WALTER RAY GEORGE APPELLANT v. COMMONWEALTH OF KENTUCKY APPELLEE
-- April 06, 2012
BRIEFS FOR APPELLANT: Kathleen K. Schmidt Assistant Public Advocate Department of Public Advocacy Frankfort, Kentucky BRIEF FOR APPELLEE: Jack Conway Attorney General of Kentucky M. Brandon Roberts Assistant Attorney General Frankfort, Kentucky
NOT TO BE PUBLISHED
Walter Ray George appeals the McCracken Circuit Court's judgment of conviction following a jury trial on the charges of reckless homicide and being a persistent felony offender in the first degree. We affirm.
On April 1, 2009, George and his girlfriend Debra Hollowell were driving to his mother's residence located on Park Avenue. Around this time, Artavius Chunn, Ricky Ragsdell, Devonte Woods, and Ben Pryor left a cookout and proceeded to walk to Ragsdell's residence also on Park Avenue. When George and his girlfriend arrived at his mother's residence, the couple crossed paths with the group of men. In the weeks prior to this encounter, George and Chunn had multiple hostile dealings regarding money that George allegedly owed to Chunn.
Although the testimony at trial varied among the witnesses, it is undisputed that George and Chunn exchanged words. Punches were thrown by one or both parties before George was struck on the head. George then pulled out a pocket knife and stabbed Chunn in the left side of the chest. Chunn realized that he had been stabbed and began to leave the scene but collapsed. Chunn later died.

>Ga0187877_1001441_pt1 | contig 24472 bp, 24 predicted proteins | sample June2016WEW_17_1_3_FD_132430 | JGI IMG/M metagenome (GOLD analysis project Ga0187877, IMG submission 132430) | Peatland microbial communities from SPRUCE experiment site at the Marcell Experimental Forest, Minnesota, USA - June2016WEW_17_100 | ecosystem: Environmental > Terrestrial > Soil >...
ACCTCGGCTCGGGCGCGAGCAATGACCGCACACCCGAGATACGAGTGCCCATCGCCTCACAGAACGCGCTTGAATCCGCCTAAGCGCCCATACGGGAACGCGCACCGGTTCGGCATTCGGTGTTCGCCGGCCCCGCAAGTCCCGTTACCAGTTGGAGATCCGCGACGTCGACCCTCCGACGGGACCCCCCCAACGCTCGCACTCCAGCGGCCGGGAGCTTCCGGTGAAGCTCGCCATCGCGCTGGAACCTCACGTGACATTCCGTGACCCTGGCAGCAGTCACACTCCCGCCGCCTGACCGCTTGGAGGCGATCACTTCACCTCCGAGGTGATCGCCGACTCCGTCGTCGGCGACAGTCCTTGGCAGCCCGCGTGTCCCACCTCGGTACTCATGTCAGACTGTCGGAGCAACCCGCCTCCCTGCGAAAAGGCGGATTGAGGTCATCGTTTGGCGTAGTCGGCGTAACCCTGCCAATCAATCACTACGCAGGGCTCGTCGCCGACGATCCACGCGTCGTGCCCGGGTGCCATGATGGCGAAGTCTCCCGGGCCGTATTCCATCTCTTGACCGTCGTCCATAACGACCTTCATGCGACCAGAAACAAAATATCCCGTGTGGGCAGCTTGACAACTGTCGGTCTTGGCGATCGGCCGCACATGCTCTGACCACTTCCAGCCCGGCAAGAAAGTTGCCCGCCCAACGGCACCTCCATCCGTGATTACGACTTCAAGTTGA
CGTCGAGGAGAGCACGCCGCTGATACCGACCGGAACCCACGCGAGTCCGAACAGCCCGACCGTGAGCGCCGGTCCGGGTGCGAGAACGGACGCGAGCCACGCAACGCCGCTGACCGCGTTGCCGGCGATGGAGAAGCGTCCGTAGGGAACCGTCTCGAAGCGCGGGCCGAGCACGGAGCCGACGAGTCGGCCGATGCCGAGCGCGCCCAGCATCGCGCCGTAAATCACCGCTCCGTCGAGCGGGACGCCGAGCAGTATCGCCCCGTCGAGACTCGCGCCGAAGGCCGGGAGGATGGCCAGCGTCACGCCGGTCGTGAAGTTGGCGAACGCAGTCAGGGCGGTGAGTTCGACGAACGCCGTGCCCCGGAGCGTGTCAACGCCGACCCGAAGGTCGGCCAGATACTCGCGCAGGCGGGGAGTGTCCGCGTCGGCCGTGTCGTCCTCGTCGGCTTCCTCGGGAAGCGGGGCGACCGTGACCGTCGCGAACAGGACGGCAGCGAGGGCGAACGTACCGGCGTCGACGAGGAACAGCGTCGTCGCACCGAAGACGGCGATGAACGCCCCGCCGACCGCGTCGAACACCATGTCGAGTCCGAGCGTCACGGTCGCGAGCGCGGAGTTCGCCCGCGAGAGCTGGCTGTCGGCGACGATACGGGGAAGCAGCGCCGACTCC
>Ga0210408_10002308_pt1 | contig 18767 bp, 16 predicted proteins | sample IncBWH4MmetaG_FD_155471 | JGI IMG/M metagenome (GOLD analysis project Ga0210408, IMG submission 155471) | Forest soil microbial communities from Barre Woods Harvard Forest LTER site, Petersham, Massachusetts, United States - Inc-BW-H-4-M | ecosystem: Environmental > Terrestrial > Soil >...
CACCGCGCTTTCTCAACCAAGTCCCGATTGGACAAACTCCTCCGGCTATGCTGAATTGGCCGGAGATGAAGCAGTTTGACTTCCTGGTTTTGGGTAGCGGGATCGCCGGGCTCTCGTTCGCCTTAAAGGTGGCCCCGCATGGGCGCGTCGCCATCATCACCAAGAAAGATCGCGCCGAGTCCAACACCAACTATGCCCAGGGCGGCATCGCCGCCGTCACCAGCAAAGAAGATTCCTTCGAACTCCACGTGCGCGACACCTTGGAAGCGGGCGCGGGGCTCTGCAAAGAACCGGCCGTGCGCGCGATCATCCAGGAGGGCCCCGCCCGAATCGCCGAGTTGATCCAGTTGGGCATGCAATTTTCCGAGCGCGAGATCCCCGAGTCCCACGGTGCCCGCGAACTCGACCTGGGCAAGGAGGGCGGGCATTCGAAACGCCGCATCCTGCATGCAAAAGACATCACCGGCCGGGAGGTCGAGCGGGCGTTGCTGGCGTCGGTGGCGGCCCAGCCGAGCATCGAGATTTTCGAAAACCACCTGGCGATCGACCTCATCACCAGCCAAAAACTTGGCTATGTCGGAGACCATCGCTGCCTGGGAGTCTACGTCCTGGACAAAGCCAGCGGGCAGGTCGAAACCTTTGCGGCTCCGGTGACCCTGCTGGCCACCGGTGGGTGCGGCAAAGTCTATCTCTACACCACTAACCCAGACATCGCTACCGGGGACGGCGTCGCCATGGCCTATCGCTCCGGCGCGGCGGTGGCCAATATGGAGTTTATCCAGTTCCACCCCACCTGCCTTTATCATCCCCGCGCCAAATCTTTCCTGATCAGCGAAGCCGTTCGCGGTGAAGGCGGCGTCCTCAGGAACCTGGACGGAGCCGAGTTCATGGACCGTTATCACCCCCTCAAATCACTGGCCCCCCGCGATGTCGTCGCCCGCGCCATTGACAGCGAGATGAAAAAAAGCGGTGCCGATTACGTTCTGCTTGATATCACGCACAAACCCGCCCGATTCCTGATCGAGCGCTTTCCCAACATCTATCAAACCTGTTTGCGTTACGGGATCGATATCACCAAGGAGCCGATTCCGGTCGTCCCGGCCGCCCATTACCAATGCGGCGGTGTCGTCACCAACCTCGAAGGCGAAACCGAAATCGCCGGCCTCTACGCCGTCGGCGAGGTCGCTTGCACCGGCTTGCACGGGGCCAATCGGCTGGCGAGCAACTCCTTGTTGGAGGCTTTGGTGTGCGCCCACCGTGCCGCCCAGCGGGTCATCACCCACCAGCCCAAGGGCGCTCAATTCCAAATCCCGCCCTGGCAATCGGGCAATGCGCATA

On May 29, 2009, a McCracken County grand jury indicted George for murder and for being a persistent felony offender in the first degree (PFO–I). A jury acquitted George of murder but found him guilty of reckless homicide. George was sentenced to five years in prison, which was enhanced to eighteen years in prison by the PFO–I conviction.
George contends that the trial court erred by precluding Tiffany Ellison from testifying about George's statements at the scene of the stabbing. According to Ellison's testimony by avowal, she did not observe anything until Chunn was on the ground. She then walked to the scene where George emerged from his mother's residence several minutes after Chunn's stabbing. Ellison told George that the victim looked like he was a kid. George replied, “What was I supposed to do, let him kill me?” Ellison responded, “With what?” George then informed Ellison that Chunn had previously pulled a gun on him.